After the declarer has named trumps, the opponents can offer to surrender (Schenken). The declarer can accept the surrender to win the game without play, but thereby forgoes the chance to win with Schneider or Schwarz. Alternatively the declarer can refuse the surrender and insist on playing the cards, but this is an undertaking to make the opponents Schneider. If the opponents take 30 points or more in tricks, the declarer loses the game.


Schafkopf is normally played for small stakes, for example 10 cents per game point (stakes of 20 or 50 cents per point are also common). Game points are scored as follows:

For the game itself, won or lost:1 game point
When hearts are trumps:1 game point extra
For Schneider:1 game point extra
For Schwarz:1 game point extra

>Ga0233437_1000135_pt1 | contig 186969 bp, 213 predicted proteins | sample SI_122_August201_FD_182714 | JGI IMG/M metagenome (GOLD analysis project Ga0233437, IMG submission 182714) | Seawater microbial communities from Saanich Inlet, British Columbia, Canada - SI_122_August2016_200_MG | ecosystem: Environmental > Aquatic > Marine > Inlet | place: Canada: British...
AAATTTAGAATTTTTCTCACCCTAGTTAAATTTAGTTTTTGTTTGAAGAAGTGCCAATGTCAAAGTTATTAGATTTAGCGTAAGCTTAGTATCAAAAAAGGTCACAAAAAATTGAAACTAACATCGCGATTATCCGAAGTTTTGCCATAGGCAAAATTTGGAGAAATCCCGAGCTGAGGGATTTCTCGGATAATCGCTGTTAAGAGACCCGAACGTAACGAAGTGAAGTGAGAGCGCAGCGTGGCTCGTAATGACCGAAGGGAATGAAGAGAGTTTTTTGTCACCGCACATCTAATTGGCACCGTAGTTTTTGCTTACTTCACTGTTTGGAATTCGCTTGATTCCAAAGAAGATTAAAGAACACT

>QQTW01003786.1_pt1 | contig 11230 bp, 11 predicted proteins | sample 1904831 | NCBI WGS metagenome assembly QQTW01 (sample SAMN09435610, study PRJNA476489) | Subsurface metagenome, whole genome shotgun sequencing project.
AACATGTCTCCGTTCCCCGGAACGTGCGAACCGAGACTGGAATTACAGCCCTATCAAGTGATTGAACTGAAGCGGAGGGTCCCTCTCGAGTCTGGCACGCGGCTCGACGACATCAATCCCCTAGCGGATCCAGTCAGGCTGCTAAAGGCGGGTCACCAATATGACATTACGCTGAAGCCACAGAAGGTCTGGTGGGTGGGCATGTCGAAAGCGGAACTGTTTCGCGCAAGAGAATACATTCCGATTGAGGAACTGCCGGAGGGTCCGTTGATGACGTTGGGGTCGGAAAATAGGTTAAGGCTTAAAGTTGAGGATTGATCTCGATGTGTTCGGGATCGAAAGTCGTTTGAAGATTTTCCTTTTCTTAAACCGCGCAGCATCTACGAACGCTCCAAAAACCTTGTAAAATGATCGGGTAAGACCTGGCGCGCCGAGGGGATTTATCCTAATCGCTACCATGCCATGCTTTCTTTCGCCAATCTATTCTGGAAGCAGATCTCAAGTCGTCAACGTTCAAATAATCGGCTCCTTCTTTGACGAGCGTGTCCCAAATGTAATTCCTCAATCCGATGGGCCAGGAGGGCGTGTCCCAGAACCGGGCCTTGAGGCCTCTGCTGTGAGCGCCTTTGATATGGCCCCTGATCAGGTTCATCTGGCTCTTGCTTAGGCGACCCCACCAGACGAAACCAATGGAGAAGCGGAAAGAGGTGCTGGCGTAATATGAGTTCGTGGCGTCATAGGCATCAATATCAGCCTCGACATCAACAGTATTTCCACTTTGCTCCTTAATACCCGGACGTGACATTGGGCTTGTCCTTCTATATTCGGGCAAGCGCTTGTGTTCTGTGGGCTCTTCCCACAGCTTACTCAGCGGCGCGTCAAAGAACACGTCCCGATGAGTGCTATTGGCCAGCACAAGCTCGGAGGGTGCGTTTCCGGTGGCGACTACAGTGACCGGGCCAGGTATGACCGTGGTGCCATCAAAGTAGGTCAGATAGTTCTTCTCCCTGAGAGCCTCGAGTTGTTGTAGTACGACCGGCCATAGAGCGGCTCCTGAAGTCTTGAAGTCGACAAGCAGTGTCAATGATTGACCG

For playing Solo:1 game point extra
For three or more top trumps (hoch):1 game point each
For Solo Du:score is doubled
For each spritzen (Kontra, Re, etc.):score is doubled

Example: Solo Du in hearts with four Queens and both black Jacks but the heart Jack held by an opponent would be scored as follows: game 1, hearts 2, Schneider 3, Schwarz 4, Solo 5, 6 top trumps 11, doubled for Du 22. So playing for 10 cents per point the declarer would win 2.20 Euro from each opponent if successful, or pay the same amount if a trick was lost.

Note. Theoretically the maximum scores for top trumps are 'with 12' when the declarer has 10 trumps, there are 2 trumps in the skat, and only the 7 and 8 are with the opponents, or 'without 14' if there are no trumps at all in the declarer's hand or in the skat.

Schafkopf with a fourth player

Below we will describe Asserufen, a version of Schafkopf for four active players. However, the three-player game described above can also accommodate a fourth player at the table. In this case the players take turns to deal cards to the other three players, taking no part in the bidding and play. The non-playing dealer scores as a member of the opponents' team who pays if the declarer wins and is paid if the declarer loses.

Asserufen (4 active players)